Aug. 5, 2005 -- Rick Curry is the founder of The National Theatre Workshop of the Handicapped. The company is rehearsing for a variety show premiering next week in New York City.
"A lot of people think that becoming an actor is costuming and makeup, a hiding behind things," said Curry, "but the disabled have an even greater difficulty because to expose themselves as exactly what they are in -- their own brokenness -- is something that's an extraordinary opportunity for them."
Like any other theater workshop, Curry's group teaches acting, voice, writing, improvisation, comedy and even dance.
"If you look upon dance as something Fred Astaire and Ginger Rogers do, well, then we wouldn't be included in that," said Curry. "But if you think of dance as moving your body to music, hey, we're in. Not only are we in, we're going to show you how we do it."
How does someone have the foresight to found a theater group for the disabled? Curry always saw his handicap as a blessing, one that led him to the theater.
"I think the greatest gift that I've ever been given in all my life is that I was born with only one arm," he said.
Curry's Early Beginnings
Curry, who grew up in Philadelphia, was never coddled by his family.
"It was an Irish Catholic family, and there were many topics that we didn't discuss and me being born with one arm was one of them," he said.
Curry's father kindled his love of the theater and the healing power of performance when he enrolled Rick in the Bessie V. Hicks School of Drama.
"When I got into improvisation classes," said Curry, "I realized that I really could become anything that I wanted to become. I was able to speak, and to get people to react to me in a positive way. I was smitten for life."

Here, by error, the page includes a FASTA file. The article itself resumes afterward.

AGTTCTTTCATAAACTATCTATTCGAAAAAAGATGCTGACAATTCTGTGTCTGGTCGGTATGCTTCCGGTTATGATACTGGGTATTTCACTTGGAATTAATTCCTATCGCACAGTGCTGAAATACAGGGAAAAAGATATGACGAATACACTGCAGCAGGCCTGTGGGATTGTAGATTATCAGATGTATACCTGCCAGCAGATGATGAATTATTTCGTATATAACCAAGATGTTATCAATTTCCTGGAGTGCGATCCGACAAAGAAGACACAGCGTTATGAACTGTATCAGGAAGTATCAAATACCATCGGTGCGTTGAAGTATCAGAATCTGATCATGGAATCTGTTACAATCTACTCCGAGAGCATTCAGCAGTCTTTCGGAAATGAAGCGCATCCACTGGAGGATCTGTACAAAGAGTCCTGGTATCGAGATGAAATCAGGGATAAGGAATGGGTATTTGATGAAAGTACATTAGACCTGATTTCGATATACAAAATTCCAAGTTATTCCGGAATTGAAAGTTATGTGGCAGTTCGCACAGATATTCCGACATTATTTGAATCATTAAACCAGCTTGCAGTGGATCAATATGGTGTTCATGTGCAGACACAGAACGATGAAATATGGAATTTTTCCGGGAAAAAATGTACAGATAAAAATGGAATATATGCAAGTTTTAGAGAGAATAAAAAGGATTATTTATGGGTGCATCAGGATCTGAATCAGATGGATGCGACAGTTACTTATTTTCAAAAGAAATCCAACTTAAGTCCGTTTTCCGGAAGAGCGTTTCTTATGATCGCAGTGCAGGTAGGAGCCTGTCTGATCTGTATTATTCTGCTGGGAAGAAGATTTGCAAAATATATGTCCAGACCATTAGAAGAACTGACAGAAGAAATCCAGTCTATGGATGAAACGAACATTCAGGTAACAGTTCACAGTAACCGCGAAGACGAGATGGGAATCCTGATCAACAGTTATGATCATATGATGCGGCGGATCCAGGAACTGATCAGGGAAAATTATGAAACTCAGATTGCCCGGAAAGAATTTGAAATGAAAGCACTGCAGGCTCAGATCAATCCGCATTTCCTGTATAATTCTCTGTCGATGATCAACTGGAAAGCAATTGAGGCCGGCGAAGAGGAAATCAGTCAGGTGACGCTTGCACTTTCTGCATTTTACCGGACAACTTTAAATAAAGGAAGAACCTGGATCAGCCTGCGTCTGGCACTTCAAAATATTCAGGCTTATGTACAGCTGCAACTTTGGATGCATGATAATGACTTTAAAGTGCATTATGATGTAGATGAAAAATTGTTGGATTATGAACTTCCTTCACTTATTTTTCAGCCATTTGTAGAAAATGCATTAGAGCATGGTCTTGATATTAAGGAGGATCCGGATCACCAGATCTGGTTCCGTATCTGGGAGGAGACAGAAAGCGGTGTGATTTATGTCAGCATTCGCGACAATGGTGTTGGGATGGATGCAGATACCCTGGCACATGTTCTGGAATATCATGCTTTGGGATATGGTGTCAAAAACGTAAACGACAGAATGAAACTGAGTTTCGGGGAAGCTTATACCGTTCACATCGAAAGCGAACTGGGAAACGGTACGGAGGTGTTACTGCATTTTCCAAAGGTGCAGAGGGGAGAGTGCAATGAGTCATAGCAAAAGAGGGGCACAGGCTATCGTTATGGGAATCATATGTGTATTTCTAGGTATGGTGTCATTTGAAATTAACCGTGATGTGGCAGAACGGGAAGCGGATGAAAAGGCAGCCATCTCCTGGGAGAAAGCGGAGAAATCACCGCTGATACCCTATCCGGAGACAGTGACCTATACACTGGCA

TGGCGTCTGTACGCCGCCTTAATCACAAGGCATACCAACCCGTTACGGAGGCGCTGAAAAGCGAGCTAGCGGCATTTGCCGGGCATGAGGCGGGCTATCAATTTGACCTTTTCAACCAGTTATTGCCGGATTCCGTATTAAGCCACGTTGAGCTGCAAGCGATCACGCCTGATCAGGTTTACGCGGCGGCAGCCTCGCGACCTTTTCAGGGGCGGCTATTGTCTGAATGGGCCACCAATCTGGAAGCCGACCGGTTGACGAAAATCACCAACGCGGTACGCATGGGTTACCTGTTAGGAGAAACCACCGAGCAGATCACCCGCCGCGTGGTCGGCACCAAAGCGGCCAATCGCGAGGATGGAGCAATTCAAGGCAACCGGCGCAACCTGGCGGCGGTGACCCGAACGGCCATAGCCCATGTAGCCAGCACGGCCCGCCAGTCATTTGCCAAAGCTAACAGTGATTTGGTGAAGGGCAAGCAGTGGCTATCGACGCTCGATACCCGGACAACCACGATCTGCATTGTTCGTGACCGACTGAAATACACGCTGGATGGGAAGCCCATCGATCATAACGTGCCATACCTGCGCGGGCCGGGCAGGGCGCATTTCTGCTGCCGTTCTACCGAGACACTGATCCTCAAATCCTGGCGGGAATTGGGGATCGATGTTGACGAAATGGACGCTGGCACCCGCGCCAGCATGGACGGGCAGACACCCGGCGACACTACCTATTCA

Because of his upbringing, Curry hadn't dealt with discrimination. But that changed when he went on an audition while in graduate school.
"I showed up all revved up to do this audition for a mouthwash," he said, "and the receptionist thought I'd been sent up as a practical joke. She kept pointing at my arm and laughing hysterical. When I realized that she wasn't kidding, that she was dead serious, that I'd met this blatant form of prejudice, this kind of ignorance, it absolutely threw me for a loop. I was so angry and so hurt."
That anger and hurt spurred him to action. Soon after, he started the workshop. For 28 years, he has been teaching, directing, and helping the disabled. Curry says that part is a joy -- the difficulty is convincing the able-bodied of its value.
"It's a struggle to convince the giving community that the arts are absolutely imperative for the disabled person to be able to speak for themselves," Curry said. "That's what wears me out. "
Gratitude Yields Opportunity
Not one to give up, he started baking bread as a thank-you gift for donors. Many of his students began helping, and so was born the Benson Bakery, which now supports the workshop.
"We opened a bakery, where we now do a mail-order bread business," Curry said. "But we're now starting to bake dog biscuits because dogs serve the disabled so well. I think it's time the disabled give back."
For Curry, it is about giving and getting, about teaching and learning.
"That barrier that's always been there between the disable-bodied and the able-bodied is now being removed by me. I'm removing it," Curry said. "I'm breaking down that wall and letting the able-bodied know, 'I'm just like you. Not only am I just like you, but I'm in. I want to be in your life. I want to let you know that my life and your life are something to celebrate. My life is not any less than your life.'"
ABC News' Elizabeth Vargas filed this report for "World News Tonight."